Fuel injection is the introduction of fuel into an internal combustion engine, most commonly automotive engines, by means of an injector.
All diesel engines use fuel injection by design. Gasoline engines can use direct gasoline injection, where the fuel is delivered directly to the combustion chamber, or indirect injection where the fuel mixes with the air before the intake stroke.
In gasoline engines, the fuel injection replaced the carburetors of the eighties. The main difference between carburetors and fuel injection is that the fuel injection atomizes the fuel through a small nozzle at high pressure, whereas a carburetor is based on the suction created by the accelerated intake air through a Venture tube to draw fuel into the air stream.
As a rule, internal combustion engines work best with air-to-fuel ratios floating in the range of 14.7 to 1. Although there is always a certain latitude, Leaner mixes tend to degrade performance, while the richer and Increases emissions, without substantially increasing yield. Because tilt adjustments create driving problems, motorcycles on pre-issue right days are usually set on the rich side. This enabled them to start, warm up quickly and provide good performance. It is true that the economy was not what it could have been and tail pipe emissions were off the charts, but at that time, gas was cheap and unregulated emissions. As long as the bicycle worked decently and the oil was not dripping from the pipes, no one cared how rich their jets were. All of that changed when the first motorcycle pollution laws were enacted in 1979. Initially, most OEMs simply bowed, but that led to other problems and it soon became apparent that a better solution was needed. At first, it seemed that the improved carburetors might be the answer and for a while it was. In fact, there are still plenty of carburetor bikes on the market that work well. Sadly these days are coming to an end, and here is why; Because carburetors rely on fixed orifice injectors, superimposed fuel circuits and cliometric pressure to deliver the correct fuel / air mixture, there is not much adaptability to them, at least until you break the screwdrivers and start to change things. Often a compromise between slightly slanted in some throttle openings and slightly rich in others. This leads to things like slow warm-ups, surges to small butterfly openings and emission outlets that are legal limit, and can be pushed over the edge by even the slightest adjustment or change in jet. On the other hand, electronic fuel injection systems employ a variety of sensors that tell a computer exactly what the engine is doing at any given time. After comparing that information with a set of parameters known as a map, the computer determines exactly how much fuel is required to maximize power while creating the lowest emissions, so the air / fuel ratio is adjusted accordingly. Whenever the map is spelled accurately, and with some small exceptions are usually pretty good, this allows the engine to receive the ideal mix in all circumstances, neither so thin it creates problems nor so rich that it exceeds emission standards, And that is why they have become the fuel supply system of choice in everything from scooters to super bikes.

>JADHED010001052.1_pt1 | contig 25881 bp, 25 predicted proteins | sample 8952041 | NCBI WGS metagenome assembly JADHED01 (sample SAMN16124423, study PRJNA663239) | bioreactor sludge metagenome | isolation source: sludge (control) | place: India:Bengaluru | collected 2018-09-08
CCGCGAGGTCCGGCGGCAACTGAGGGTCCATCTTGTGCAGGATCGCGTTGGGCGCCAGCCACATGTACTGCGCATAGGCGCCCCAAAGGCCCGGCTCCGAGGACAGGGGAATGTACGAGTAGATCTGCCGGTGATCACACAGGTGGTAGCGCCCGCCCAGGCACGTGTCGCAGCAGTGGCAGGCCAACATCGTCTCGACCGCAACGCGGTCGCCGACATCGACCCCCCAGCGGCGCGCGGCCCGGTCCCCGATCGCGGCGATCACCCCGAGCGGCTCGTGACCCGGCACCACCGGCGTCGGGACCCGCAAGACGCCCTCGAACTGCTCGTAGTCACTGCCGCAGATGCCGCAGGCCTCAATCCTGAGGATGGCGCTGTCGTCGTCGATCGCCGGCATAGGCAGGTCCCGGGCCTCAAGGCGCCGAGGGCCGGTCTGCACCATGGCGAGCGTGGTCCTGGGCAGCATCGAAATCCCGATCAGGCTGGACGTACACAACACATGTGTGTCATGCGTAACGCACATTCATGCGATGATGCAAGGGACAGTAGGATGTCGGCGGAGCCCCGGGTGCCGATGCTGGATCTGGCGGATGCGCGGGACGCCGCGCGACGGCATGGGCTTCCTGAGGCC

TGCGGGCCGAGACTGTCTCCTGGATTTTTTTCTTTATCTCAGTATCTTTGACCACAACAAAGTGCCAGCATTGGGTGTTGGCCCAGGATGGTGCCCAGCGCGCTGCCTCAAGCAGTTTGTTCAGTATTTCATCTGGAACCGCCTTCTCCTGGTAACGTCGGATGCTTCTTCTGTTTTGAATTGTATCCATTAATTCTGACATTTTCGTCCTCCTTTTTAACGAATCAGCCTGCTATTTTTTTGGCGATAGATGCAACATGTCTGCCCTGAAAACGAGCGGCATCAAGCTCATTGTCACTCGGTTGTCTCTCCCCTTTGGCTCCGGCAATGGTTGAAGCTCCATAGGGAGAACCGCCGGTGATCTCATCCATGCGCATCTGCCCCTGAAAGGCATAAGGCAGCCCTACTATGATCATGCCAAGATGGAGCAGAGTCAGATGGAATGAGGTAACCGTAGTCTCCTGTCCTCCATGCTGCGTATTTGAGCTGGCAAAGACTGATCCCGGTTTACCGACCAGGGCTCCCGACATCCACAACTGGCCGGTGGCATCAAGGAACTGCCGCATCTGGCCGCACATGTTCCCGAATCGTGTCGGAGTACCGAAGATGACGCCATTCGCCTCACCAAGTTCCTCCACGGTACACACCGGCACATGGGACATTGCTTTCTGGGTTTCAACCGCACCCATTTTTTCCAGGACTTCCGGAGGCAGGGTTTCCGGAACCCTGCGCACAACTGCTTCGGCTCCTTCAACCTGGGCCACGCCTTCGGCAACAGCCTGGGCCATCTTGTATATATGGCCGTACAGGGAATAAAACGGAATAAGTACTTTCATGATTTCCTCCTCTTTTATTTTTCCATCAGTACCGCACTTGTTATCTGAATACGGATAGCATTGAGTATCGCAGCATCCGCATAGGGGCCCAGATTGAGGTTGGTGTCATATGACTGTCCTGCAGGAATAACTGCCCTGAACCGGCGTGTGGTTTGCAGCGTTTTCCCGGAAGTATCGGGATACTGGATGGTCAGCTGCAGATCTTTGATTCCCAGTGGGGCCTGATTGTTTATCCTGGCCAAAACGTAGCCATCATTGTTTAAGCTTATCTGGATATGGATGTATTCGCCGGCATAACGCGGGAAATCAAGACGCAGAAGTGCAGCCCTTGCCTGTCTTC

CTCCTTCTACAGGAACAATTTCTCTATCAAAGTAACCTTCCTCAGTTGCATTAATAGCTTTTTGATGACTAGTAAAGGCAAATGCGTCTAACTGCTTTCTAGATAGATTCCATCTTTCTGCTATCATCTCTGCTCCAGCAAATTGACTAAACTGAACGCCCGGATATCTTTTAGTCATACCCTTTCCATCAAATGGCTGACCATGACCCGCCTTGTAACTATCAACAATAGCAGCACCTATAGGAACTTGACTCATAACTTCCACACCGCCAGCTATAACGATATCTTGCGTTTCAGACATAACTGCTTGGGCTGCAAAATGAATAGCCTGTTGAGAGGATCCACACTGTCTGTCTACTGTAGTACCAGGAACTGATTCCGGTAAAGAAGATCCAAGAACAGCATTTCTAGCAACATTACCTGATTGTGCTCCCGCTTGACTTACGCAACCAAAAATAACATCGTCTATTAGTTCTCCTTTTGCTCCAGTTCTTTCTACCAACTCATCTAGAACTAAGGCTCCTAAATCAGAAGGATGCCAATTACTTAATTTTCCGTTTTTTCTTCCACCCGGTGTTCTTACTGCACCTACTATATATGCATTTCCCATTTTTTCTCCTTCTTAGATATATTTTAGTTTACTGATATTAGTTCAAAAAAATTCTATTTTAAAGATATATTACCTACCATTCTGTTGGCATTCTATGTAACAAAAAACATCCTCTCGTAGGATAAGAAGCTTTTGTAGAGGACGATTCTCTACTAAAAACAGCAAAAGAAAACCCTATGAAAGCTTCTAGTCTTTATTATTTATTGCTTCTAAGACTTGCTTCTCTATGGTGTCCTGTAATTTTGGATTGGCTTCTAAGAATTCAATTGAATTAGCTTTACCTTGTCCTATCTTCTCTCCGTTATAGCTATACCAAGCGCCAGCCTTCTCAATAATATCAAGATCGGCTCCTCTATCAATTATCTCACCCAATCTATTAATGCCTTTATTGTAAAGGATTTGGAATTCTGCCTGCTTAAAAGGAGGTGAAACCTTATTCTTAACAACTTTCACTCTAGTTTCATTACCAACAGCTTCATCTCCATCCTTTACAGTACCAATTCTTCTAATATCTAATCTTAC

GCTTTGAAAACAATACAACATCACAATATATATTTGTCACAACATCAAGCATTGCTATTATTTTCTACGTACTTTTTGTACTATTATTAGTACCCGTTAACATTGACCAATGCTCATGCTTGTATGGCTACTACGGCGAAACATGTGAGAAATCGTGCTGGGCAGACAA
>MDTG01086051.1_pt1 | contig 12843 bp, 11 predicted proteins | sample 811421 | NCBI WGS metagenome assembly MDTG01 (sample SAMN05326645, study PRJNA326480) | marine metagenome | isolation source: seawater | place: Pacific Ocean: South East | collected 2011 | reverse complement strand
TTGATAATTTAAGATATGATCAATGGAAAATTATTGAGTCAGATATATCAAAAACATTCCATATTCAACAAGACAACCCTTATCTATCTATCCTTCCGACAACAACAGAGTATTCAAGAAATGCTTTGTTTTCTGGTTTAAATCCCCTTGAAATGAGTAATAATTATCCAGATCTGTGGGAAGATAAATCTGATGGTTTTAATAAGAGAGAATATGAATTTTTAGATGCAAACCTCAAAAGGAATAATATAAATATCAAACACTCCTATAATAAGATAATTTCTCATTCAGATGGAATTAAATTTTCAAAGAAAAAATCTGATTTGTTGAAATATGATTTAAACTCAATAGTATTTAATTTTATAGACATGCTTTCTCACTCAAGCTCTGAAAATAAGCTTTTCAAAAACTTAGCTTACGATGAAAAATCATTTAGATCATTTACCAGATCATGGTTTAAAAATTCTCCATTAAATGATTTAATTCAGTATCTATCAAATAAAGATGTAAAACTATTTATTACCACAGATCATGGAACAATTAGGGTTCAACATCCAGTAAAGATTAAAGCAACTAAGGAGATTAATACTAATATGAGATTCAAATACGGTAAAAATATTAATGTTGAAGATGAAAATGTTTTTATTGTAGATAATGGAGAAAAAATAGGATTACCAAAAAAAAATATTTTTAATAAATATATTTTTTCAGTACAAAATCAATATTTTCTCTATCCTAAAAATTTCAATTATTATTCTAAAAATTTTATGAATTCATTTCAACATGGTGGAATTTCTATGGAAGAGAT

How EFI Works
When a carburetor motor is running, the airflow creates a low pressure area in the venturi of the carburetor. Because the fuel in the flotation vessel is at atmospheric pressure while the pressure in the venturi is somewhat smaller, the fuel is forced through the metering jets into the venturi and from there is conveyed by the air flow. In summary, the fuel dosage depends on the size of the holes in the jets and the force of the vacuum signal on the venturi of the carburetor. Because the vacuum signal is affected by everything from engine rpm and throttle position to the condition of the rings and the type of exhaust system you are using, it is a crucial piece of the puzzle that can complicate the process Endless jet Of course, it's a great simplification of how a carburetor works, but it hits the high notes and hopefully gives you an idea why you need a very sophisticated carburetor to provide a really accurate fuel measurement. In a sense, electronic fuel injection is much simpler than a carburetor. Reduced to the essentials, an EFI system is nothing more than a nozzle that sprays gasoline into the air stream every time a computer tells it to. Of course, the devil is always in the details and the details, in particular the processes that the computer uses to determine how much fuel to supply can be quite complicated.
All electronic fuel injection systems operate in essentially the same way; Information on the operating status of the motors is transmitted to the computer via sensors. The team then compares that data with a stored map of fueling requirements. Once you find what you like, it tells the injector to stay open and spraying fuel for a certain period of time. Since the hardware is more or less the same, the actual difference between EFI systems is in the way the hardware is driven or mapped. Because we are primarily interested in V-Twin cruises here, we will limit the discussion to the most commonly used mapping in them, the Alpha-N system, which uses the throttle position to calculate the engine load and Speed system -Density, which The load by measuring the vacuum of the intake manifold.